Guidance on reclaiming furlough pay (Coronavirus Job Retention scheme – CJRS) has been updated by HMRC. This is a summary of the main changes.
Change of date
While not directly related to claiming, some of the dates have been changed, which will make a difference to some employers and their staff.
The date by which a PAYE scheme has to have been created has been changed to 19 March (previously 28 February). So, payroll schemes set up between 28 February and 19 March now qualify.
You can furlough employees who were on your PAYE scheme before 19 March (previously 28 February). There is a condition attaching to this in that an RTI (Real Time Information) submission telling HMRC about payments to that employee must have been made on, or before, 19 March.
An employer can ask employees to undertake training while on furlough. This could be an opportunity to equip staff with new skills to make them more useful in the future.
If the furlough pay takes them below the minimum hourly rate under NMW (National Minimum wage) and NLW (National Living wage) legislation, the employer will have to “top up” wages to bridge the difference.
What isn’t clear is whether an employer can ask a member of staff to attend a training course at a third party’s premises or whether training is restricted to home working and, possibly, at the normal place of work.
The same “top up” rules apply to apprentices able to undertake training while on furlough.
There was no change in the guidance for directors. This is still a disputed area which the government has been asked to clarify.
How much to claim
The guidance has changed a little and now says the higher of average monthly earnings for the 2019/20 tax year or the same month’s earnings from the previous year.
Previously, it was the average of the eleven months in the tax year to end of February. The change penalises employees who were furloughed during March because, theoretically, their (reduced) furlough pay will form part of their average.
This is a point which will probably be argued over if only because quite a number of employees have already been paid furlough pay based on the previous calculation.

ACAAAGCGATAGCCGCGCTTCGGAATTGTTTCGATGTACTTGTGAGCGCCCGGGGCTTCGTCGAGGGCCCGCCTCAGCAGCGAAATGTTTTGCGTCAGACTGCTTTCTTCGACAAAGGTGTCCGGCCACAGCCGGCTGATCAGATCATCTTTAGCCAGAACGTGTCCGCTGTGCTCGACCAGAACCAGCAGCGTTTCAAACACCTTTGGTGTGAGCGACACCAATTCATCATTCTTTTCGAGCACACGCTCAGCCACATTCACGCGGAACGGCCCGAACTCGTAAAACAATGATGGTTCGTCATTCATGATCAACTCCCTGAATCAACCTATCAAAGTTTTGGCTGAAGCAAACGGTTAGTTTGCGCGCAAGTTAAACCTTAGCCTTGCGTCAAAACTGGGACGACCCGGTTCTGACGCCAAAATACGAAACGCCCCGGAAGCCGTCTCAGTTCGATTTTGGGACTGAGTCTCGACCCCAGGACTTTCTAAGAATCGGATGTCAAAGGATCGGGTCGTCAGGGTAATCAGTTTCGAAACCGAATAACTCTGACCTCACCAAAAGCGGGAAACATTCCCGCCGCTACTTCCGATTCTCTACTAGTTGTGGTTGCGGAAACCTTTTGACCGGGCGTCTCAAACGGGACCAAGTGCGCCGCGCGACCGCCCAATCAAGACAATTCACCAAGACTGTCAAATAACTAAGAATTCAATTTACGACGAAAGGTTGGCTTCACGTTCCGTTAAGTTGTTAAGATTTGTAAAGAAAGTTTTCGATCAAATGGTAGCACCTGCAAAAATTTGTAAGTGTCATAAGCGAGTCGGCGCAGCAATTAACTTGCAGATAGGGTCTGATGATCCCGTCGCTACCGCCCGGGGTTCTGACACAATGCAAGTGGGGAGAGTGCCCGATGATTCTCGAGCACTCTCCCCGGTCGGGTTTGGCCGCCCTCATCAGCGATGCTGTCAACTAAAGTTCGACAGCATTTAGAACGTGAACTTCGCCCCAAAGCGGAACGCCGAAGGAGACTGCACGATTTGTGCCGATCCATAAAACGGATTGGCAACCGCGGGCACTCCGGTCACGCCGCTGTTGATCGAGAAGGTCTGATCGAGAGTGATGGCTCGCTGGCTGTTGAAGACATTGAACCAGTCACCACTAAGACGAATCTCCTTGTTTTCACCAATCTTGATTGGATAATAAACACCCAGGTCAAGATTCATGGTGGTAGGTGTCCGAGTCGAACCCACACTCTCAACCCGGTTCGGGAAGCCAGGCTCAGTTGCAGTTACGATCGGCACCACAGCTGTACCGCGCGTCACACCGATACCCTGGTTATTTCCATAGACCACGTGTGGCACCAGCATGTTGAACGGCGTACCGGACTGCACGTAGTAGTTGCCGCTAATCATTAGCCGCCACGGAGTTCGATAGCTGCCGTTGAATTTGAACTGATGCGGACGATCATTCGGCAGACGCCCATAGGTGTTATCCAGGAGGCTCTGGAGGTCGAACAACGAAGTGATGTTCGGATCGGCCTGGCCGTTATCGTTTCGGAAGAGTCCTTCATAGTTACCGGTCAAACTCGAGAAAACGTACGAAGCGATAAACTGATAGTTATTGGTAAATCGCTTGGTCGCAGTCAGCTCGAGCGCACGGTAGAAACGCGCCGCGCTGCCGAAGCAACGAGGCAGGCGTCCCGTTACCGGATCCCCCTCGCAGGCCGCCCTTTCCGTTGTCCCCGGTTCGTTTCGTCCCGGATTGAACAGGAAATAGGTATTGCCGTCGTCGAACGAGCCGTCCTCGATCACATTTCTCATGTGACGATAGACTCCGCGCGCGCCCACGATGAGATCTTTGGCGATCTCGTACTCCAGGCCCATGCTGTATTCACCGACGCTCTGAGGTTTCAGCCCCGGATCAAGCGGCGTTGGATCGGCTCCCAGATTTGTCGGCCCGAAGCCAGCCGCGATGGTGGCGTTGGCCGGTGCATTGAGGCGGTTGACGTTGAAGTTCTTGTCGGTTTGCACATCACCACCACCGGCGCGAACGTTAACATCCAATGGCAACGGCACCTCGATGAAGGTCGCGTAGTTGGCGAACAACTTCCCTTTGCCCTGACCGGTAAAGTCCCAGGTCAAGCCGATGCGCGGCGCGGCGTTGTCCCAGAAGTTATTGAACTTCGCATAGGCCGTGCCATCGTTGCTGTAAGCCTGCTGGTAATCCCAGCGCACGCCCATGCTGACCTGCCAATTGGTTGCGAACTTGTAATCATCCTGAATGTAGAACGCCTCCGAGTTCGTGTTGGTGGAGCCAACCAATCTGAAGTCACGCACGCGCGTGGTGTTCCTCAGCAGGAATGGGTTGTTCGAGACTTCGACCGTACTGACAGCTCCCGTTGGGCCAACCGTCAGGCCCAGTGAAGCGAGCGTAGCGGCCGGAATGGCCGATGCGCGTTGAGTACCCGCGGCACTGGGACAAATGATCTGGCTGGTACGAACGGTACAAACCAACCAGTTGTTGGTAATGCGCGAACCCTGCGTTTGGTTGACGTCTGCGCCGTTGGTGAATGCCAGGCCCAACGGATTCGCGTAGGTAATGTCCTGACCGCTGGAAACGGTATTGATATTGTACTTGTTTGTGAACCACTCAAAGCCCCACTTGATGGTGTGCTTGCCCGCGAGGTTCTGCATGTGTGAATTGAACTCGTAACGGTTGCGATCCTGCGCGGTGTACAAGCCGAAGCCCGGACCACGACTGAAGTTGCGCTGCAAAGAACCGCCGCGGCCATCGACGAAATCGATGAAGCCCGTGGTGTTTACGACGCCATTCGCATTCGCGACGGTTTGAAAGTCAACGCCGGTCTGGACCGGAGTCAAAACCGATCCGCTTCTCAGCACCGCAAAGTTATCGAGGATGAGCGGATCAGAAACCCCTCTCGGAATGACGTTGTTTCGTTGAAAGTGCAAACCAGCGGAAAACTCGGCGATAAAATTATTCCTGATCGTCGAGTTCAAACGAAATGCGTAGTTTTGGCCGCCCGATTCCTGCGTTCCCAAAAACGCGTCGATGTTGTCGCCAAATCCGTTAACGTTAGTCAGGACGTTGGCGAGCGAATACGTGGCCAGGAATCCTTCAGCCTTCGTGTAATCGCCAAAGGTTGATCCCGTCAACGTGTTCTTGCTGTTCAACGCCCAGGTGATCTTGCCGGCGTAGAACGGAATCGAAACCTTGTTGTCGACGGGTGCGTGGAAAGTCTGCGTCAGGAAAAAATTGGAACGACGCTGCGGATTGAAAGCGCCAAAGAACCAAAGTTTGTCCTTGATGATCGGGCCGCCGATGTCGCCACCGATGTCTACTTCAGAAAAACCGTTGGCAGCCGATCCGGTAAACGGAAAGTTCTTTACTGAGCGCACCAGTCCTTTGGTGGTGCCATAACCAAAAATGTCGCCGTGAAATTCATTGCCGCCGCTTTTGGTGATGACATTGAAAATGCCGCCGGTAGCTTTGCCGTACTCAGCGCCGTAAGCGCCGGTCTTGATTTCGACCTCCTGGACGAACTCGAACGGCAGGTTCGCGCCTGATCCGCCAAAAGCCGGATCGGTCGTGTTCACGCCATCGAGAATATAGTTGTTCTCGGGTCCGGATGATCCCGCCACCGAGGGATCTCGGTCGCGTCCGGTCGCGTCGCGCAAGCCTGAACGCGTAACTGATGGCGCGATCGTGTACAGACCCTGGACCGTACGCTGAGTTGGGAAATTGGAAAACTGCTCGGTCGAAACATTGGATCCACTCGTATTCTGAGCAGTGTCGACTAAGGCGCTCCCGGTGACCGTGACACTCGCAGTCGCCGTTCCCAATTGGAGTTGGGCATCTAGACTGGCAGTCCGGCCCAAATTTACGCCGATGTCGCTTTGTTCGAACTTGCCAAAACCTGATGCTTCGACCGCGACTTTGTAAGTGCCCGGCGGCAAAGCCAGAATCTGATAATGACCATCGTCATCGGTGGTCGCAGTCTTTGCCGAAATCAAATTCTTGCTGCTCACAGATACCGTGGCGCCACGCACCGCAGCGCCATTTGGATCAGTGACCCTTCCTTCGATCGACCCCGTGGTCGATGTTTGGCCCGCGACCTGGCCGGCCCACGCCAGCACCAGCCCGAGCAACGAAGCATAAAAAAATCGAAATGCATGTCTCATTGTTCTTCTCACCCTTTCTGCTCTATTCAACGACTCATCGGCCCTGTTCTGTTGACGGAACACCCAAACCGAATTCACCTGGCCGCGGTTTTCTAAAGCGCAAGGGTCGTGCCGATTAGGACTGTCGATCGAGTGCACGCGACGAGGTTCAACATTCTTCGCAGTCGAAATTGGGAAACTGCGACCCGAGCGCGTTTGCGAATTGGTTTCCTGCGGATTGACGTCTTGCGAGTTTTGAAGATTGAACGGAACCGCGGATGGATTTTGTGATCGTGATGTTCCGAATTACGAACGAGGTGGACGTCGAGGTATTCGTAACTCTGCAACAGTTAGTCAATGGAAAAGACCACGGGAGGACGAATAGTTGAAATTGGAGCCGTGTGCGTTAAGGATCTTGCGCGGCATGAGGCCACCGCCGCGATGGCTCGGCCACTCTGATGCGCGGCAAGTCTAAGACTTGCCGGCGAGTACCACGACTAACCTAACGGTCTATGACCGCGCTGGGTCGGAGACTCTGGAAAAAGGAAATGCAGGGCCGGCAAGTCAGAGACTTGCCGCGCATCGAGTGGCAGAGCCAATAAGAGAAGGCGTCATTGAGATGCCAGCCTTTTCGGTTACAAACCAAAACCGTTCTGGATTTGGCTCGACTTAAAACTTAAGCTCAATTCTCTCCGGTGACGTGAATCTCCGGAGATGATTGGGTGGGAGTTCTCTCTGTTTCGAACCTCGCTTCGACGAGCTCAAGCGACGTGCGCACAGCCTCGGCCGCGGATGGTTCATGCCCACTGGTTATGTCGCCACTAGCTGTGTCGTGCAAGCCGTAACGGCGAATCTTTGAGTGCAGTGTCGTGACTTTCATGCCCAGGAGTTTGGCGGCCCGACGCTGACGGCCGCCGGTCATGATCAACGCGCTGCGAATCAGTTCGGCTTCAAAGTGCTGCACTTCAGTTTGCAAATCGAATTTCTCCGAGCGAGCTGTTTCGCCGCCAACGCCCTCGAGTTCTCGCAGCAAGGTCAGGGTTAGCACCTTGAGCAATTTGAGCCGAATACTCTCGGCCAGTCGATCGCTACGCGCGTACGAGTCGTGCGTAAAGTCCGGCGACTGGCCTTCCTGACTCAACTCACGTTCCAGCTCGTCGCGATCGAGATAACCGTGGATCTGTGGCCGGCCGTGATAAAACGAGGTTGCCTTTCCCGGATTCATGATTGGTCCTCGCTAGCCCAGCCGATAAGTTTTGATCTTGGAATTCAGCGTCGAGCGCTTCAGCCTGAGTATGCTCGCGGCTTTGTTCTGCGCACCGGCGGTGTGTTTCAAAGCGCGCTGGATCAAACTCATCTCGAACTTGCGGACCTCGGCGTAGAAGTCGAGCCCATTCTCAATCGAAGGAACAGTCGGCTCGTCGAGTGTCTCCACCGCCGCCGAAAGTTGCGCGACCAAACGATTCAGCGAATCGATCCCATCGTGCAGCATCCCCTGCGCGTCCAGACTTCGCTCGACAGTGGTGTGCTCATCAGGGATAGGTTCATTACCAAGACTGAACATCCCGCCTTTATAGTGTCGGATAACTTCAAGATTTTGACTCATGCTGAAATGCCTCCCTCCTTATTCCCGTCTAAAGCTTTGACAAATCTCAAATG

Making a claim
The information which HMRC will need is:
- your employer PAYE reference number
- the number of employees being furloughed
- National Insurance Numbers for the furloughed employees
- Names of the furloughed employees
- Payroll/employee number for the furloughed employees (optional)
- your Self Assessment Unique Taxpayer Reference or Corporation Tax Unique Taxpayer Reference or Company Registration Number
- the claim period (start and end date)
- amount claimed (per the minimum length of furloughing of 3 consecutive weeks)
- your bank account number and sort code
- your contact name
- your phone number
You will need to calculate the amount you are claiming. HMRC will retain the right to retrospectively audit all aspects of your claim.
Most of that is pretty straightforward but we admit that we don’t exactly know what some of them mean, although we can hazard a guess.
The sting in the tail, for larger(but not big) employers is this paragraph:
If you have fewer than 100 furloughed staff you will be asked to enter details of each employee you are claiming for directly into the system – this will include their name, National Insurance number, claim period and claim amount, and payroll/employee number (optional).
If you have more than 100 furloughed employees, you can upload a file (xls, xlsx, csv or ods).
We have a lot of clients with 20, 30, 40 (or more) employees on furlough. It is going to take a long time to type in individual details for each furloughed employee – and increases the risk of error.
We hope that some common sense prevails and they decide to allow file uploads for smaller employers. This
must be of benefit all round.
What isn’t clear is whether a claim has to be for a PAYE period and how much in advance a claim can be made.
The reality is that over 2 million employers will need to make claims. If the majority of those will need to enter individual employee details manually for each claim, it is going to take an awful long time.
If you haven’t already done so, you may like to read some of our previous posts about the current situation.
Also, there are snippets on our Facebook page
What can we do?
Where possible we will speak to our clients and submit claims on their behalf. Please bear in mind the comment above about the time this is going to take.
In a few cases where we are not designated as “tax agents” we will help employers submit their own claims.
Existing clients will always take precedence. However, if you are not one of our clients, feel confused and bewildered and feel you need help we will do our best to assist.
Our contact details are, as always,
Telephone –(01509) 816150 (Most staff are working from home but there is usually someone in the office to take your call)
Email – firstname.lastname@example.org
Webform – Below